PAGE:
For centuries men have used this strange river-going craft called a coracle for fishing and travelling from place to place. This unique form of transport is still being used in Wales for fishing and other pursuits. It has remained unchanged in design for 2,000 years. When the Romans came to Britain they saw and described these strange craft, which the Britons were using.

In those days they were made from wicker and covered in animal skin, but today they are covered in canvas, and then tarred to make them waterproof.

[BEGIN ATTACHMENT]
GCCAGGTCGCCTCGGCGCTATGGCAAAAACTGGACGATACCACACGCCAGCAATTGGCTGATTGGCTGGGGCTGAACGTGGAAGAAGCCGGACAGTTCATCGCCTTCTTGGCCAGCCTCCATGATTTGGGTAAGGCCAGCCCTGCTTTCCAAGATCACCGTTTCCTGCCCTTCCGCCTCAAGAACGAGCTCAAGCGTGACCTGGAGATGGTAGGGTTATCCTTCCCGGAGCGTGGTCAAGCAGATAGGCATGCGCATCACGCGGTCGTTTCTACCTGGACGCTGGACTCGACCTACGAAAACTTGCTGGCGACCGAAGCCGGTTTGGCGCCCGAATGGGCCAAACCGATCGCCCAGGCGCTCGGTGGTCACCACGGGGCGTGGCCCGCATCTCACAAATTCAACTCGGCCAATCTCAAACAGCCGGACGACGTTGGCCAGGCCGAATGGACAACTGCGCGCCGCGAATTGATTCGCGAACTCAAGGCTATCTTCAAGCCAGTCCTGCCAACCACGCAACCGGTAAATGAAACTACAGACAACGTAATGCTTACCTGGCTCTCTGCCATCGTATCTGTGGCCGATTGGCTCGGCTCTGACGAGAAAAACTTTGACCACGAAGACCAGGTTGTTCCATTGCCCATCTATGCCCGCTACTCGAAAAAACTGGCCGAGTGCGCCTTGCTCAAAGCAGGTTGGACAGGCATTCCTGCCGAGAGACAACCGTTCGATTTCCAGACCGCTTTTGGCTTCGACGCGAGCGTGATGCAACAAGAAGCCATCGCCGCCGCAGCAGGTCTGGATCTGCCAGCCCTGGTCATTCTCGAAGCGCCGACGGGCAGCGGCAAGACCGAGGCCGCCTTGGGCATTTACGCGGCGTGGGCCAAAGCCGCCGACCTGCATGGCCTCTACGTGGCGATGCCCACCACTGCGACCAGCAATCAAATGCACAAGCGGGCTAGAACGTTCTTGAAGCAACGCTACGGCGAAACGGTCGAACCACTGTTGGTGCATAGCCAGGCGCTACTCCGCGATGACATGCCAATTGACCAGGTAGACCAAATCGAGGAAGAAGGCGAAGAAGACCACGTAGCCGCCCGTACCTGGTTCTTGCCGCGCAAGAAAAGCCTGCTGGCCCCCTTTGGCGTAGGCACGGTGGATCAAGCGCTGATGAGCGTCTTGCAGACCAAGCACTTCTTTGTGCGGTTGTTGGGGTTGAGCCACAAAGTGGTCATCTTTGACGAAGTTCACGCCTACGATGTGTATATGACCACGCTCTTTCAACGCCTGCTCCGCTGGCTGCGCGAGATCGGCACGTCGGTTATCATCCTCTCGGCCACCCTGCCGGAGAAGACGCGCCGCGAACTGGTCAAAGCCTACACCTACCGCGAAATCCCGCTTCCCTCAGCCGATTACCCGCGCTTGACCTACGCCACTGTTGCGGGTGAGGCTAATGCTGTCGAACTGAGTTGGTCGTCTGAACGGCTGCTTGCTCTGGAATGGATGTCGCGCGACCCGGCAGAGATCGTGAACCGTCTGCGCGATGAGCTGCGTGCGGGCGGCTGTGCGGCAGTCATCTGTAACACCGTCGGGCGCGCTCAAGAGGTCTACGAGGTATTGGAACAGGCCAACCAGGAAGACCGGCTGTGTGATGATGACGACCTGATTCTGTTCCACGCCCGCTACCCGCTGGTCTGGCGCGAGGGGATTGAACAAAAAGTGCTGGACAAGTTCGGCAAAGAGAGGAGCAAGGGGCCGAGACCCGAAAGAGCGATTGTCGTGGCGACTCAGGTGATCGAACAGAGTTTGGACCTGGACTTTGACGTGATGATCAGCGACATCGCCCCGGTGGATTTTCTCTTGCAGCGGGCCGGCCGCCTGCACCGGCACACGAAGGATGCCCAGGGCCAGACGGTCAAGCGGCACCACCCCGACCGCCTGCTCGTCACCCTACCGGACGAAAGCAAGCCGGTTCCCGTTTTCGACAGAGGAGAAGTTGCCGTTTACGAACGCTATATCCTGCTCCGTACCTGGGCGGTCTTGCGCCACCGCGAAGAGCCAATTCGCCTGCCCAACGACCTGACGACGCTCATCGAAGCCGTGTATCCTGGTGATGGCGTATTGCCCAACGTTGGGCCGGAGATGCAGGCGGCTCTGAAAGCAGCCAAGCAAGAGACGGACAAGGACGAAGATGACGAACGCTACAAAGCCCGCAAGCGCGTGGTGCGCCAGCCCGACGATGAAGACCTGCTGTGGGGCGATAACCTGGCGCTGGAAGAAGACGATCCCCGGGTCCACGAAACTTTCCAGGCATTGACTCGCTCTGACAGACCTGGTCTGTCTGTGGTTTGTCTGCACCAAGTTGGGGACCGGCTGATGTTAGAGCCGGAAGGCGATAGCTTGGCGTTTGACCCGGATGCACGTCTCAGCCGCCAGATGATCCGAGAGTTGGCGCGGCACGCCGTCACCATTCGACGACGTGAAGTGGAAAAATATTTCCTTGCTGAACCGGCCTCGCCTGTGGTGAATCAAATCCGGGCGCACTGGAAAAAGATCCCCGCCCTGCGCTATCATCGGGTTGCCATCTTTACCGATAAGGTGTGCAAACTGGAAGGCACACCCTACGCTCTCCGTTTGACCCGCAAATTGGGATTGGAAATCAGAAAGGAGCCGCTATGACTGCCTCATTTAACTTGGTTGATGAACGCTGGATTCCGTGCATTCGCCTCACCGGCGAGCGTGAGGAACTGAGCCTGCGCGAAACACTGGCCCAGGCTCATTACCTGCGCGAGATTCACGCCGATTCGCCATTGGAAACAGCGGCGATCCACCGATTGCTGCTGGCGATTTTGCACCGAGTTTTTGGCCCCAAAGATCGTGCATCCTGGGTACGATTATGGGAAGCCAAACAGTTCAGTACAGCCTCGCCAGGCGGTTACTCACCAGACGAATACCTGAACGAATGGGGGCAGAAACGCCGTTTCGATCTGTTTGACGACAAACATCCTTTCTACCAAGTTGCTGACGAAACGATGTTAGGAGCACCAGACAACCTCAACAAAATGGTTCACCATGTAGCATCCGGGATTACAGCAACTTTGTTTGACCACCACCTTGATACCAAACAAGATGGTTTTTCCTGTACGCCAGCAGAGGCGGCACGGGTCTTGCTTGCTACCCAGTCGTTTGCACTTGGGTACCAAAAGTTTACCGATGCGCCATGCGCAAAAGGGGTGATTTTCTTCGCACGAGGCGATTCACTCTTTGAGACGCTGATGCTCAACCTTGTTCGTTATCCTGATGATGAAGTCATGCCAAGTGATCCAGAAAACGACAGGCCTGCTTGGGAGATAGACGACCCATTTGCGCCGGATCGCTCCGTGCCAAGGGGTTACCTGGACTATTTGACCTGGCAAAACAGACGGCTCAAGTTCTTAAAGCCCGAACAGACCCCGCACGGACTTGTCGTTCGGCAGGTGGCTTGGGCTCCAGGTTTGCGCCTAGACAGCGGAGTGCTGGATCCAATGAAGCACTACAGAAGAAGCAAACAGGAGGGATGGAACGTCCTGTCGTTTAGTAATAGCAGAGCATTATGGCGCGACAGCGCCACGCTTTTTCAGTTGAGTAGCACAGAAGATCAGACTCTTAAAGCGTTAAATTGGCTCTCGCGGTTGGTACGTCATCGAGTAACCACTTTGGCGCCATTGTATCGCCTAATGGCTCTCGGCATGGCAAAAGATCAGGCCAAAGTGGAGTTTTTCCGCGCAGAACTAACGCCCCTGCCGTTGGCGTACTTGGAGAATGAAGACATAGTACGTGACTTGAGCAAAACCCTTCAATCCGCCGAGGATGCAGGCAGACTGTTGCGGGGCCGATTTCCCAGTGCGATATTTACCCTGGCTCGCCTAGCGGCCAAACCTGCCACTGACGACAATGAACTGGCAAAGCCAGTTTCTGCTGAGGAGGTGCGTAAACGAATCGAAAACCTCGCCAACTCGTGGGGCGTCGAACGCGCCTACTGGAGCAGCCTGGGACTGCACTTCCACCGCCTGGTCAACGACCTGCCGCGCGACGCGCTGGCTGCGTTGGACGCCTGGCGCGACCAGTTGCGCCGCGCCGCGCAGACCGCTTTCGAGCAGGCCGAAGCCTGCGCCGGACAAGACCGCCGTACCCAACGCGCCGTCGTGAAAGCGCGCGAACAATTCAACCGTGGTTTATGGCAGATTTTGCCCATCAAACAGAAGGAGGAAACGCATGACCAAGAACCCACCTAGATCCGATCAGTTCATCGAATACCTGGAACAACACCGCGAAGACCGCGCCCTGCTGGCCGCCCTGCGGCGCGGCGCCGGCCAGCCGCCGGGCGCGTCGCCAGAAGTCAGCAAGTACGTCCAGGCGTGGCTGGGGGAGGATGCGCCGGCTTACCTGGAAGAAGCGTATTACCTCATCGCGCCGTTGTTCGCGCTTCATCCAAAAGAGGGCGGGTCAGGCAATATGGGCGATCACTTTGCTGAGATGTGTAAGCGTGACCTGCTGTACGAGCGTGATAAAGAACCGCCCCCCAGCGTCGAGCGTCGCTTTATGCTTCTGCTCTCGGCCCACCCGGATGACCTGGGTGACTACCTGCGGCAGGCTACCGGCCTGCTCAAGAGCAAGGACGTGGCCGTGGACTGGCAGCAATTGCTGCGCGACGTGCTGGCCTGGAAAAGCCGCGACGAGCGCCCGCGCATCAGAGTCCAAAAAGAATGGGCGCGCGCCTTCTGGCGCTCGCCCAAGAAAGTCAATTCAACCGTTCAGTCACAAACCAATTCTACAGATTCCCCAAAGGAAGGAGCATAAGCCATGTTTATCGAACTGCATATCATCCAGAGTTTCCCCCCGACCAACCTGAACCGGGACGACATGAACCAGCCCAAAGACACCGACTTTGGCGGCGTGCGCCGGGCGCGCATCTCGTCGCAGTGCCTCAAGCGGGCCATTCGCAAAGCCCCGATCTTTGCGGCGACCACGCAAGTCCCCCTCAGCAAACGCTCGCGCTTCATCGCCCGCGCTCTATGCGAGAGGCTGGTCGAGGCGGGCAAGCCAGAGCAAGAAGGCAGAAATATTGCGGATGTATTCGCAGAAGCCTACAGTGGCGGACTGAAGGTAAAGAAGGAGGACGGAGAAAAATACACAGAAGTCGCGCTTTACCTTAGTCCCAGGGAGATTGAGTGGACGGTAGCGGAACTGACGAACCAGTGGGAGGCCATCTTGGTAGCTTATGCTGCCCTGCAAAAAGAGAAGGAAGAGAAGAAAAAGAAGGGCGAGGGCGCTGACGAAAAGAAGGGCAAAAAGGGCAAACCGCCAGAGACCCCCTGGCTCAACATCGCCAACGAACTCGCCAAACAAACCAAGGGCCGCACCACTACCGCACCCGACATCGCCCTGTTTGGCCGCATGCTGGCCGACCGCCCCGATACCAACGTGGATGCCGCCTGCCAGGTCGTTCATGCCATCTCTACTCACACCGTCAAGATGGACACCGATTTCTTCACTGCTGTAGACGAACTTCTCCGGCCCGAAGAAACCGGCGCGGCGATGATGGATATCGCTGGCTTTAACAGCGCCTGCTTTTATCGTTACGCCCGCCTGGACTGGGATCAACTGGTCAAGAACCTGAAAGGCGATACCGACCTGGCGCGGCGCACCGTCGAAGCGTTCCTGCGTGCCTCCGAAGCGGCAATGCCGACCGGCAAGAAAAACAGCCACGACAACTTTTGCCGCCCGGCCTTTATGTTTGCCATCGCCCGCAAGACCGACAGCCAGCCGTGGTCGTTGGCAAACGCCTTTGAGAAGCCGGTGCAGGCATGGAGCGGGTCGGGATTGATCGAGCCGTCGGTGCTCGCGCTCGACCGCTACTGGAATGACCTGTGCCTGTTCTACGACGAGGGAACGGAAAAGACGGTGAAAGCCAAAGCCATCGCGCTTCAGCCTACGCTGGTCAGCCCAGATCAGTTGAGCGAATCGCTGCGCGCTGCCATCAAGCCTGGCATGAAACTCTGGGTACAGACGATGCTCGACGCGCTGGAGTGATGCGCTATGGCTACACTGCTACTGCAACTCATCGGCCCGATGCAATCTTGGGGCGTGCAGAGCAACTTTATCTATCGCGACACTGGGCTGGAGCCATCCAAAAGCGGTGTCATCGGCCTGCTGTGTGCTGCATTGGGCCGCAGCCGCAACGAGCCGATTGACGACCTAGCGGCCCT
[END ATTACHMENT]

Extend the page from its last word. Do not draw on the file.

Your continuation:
The coracle is propelled by an oar, a very delicate, skilled operation which, if not carried out correctly, may result in the boat simply revolving in circles.

Cor"a*cle (?), n. [W. corwgl, cwrwgl, fr. corwg, cwrwg, any round body or vessel, the trunk of the body, carcass.]

A boat made by covering a wicker frame with leather or oilcloth. It was used by the ancient Britons, and is still used by fisherman in Wales and some parts of Ireland. Also, a similar boat used in Thibet and in Egypt.

 

© Webster 1913.

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